Thought the episodes that are exceptional make the series worthwhile (that’s why I gave it a ten.) The ‘recycling’ episode is particularly good. And most episodes are at least entertaining, even the one about ‘hair’.

I like Penn and Teller because I so rarely see people like that: Confidant, interesting, happy, and with good ideas. They are certainly refreshing in a media dominated by Michael Moores and Ann Coulters.

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My first reaction was to give it a 10 because when it's good, it's phenomenally good. However, some of the shows have been mediocre. My more general issue is that most of their arguments are emotional rather than reasoned. That said, their kick-butt, take-no-prisoners approach to hot issues in the culture made me put a Tivo Season Pass on their show. Also, my wife and I are going to see their Vegas act next week :P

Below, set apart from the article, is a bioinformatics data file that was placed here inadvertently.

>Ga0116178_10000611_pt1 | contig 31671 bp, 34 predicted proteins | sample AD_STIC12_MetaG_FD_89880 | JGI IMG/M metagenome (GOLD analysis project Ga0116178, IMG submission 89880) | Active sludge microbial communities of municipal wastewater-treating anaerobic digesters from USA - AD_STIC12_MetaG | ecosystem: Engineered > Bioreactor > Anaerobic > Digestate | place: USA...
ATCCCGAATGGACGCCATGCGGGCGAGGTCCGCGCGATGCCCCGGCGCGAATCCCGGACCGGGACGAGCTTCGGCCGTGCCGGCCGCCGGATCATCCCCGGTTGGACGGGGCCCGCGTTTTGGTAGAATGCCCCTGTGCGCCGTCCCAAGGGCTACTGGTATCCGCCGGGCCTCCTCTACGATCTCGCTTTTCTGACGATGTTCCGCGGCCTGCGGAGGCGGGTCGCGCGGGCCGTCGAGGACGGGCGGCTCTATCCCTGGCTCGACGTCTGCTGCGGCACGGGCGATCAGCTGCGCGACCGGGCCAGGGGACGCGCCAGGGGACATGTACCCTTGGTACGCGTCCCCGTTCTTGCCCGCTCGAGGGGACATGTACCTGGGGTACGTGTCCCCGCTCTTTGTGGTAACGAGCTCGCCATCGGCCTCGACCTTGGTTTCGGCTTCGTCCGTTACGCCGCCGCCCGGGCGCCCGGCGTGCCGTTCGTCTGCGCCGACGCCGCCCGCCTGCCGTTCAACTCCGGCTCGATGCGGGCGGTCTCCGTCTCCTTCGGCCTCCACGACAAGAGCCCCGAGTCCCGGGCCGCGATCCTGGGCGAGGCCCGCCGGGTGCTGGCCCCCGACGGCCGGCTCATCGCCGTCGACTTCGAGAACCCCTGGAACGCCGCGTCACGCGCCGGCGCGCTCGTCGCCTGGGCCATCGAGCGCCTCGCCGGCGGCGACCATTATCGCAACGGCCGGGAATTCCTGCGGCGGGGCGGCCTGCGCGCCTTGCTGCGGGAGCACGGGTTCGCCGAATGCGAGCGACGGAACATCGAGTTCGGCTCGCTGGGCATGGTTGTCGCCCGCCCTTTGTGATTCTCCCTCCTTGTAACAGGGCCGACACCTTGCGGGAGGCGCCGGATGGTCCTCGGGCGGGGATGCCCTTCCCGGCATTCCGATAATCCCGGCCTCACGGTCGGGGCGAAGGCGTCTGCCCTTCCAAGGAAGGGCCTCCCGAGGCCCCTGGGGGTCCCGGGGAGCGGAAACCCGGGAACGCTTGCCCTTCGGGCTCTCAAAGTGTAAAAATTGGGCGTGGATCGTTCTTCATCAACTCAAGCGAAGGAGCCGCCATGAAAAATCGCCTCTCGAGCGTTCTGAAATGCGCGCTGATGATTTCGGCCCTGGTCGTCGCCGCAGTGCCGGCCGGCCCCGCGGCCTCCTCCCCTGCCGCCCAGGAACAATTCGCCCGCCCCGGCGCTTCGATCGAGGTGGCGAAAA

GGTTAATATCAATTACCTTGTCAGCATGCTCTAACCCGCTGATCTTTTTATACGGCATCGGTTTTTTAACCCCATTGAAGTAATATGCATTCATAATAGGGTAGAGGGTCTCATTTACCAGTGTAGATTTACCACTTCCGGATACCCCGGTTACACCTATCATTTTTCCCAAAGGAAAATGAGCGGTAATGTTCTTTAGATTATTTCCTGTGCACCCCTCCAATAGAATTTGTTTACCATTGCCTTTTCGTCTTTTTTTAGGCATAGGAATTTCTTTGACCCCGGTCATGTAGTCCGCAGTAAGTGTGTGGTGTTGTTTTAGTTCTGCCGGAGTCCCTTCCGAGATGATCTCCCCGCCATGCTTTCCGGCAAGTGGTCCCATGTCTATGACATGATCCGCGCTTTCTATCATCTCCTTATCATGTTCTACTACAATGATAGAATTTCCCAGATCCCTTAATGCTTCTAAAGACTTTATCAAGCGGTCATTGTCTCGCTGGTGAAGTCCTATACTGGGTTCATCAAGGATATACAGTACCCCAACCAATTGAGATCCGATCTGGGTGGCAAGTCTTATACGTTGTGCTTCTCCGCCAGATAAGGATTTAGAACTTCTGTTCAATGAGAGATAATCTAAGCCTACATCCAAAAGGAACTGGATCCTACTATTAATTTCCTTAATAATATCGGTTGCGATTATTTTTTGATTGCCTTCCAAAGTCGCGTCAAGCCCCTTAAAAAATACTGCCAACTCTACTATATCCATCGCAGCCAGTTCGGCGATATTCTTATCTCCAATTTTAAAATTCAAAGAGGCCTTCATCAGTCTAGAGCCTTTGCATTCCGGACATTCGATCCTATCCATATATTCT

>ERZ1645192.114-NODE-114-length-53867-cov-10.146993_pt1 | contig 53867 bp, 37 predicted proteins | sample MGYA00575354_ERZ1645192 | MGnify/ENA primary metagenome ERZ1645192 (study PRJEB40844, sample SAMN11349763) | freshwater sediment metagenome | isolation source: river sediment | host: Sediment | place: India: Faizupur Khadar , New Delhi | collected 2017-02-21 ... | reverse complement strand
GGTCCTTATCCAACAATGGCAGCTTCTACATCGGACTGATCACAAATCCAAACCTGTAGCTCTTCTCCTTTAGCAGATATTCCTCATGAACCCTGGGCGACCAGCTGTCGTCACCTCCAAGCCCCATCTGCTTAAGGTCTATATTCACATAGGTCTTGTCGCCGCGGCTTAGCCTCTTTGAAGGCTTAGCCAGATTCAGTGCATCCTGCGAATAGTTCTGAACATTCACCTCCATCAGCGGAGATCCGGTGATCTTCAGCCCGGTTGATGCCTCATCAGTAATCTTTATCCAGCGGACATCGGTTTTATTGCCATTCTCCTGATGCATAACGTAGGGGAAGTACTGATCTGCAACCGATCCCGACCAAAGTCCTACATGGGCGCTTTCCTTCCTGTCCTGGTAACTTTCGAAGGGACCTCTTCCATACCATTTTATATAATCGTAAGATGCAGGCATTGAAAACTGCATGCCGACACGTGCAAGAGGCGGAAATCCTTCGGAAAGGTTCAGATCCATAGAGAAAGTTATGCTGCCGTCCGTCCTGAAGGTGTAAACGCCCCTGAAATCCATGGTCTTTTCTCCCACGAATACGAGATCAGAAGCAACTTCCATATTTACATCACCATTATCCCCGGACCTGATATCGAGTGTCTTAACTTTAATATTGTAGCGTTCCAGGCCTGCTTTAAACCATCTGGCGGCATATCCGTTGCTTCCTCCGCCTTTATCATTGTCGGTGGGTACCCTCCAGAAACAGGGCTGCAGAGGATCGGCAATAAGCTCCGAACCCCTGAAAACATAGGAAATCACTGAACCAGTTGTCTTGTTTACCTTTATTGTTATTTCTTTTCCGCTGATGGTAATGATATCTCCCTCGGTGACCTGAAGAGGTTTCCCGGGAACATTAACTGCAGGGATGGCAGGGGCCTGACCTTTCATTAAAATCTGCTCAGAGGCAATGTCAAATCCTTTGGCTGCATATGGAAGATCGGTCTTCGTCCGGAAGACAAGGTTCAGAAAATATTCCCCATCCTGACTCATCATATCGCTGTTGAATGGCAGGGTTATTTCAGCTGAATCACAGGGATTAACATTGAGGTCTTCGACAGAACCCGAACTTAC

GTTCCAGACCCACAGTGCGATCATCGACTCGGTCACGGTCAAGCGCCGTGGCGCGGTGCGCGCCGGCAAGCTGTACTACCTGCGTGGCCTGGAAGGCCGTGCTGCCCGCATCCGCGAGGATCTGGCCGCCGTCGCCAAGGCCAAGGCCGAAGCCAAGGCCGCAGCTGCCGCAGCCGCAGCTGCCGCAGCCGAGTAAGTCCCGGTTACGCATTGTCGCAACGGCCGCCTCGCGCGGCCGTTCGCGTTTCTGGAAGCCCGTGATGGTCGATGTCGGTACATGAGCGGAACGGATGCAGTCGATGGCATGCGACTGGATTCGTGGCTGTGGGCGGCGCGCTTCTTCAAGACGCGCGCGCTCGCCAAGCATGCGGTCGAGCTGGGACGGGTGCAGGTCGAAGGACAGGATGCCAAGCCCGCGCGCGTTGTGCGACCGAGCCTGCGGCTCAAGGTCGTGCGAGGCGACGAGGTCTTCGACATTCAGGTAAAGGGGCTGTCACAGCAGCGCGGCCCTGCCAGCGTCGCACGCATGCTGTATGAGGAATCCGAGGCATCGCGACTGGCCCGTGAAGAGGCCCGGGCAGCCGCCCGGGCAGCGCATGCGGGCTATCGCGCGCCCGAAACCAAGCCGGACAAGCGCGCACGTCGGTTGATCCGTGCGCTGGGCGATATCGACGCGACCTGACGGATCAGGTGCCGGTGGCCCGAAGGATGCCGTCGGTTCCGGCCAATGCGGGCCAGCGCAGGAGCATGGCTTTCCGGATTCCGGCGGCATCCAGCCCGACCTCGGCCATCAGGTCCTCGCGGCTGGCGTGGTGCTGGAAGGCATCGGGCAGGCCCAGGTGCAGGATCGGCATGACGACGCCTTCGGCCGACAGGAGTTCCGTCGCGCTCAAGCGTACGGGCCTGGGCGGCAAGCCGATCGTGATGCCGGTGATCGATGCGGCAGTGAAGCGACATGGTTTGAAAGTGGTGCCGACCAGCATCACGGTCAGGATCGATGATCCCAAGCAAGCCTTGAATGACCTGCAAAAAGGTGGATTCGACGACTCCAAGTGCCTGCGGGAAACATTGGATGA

I agree, Penn and Teller do use a bit too much emotionalism. I remember their ‘Endangered Species’ episode, which was otherwise very logical, featuring a handicapped women who couldn’t build a house she desperately needed because of the EPA.

Having never seen the show myself, I'd be interested in a better example of emotionalism, which refers to using emotion per se as an argument, which I do not see in this example. Here the argument was that the EPA (which should not exist) violated this woman's rights. A situation that evokes emotion is not necessarily emotionalism.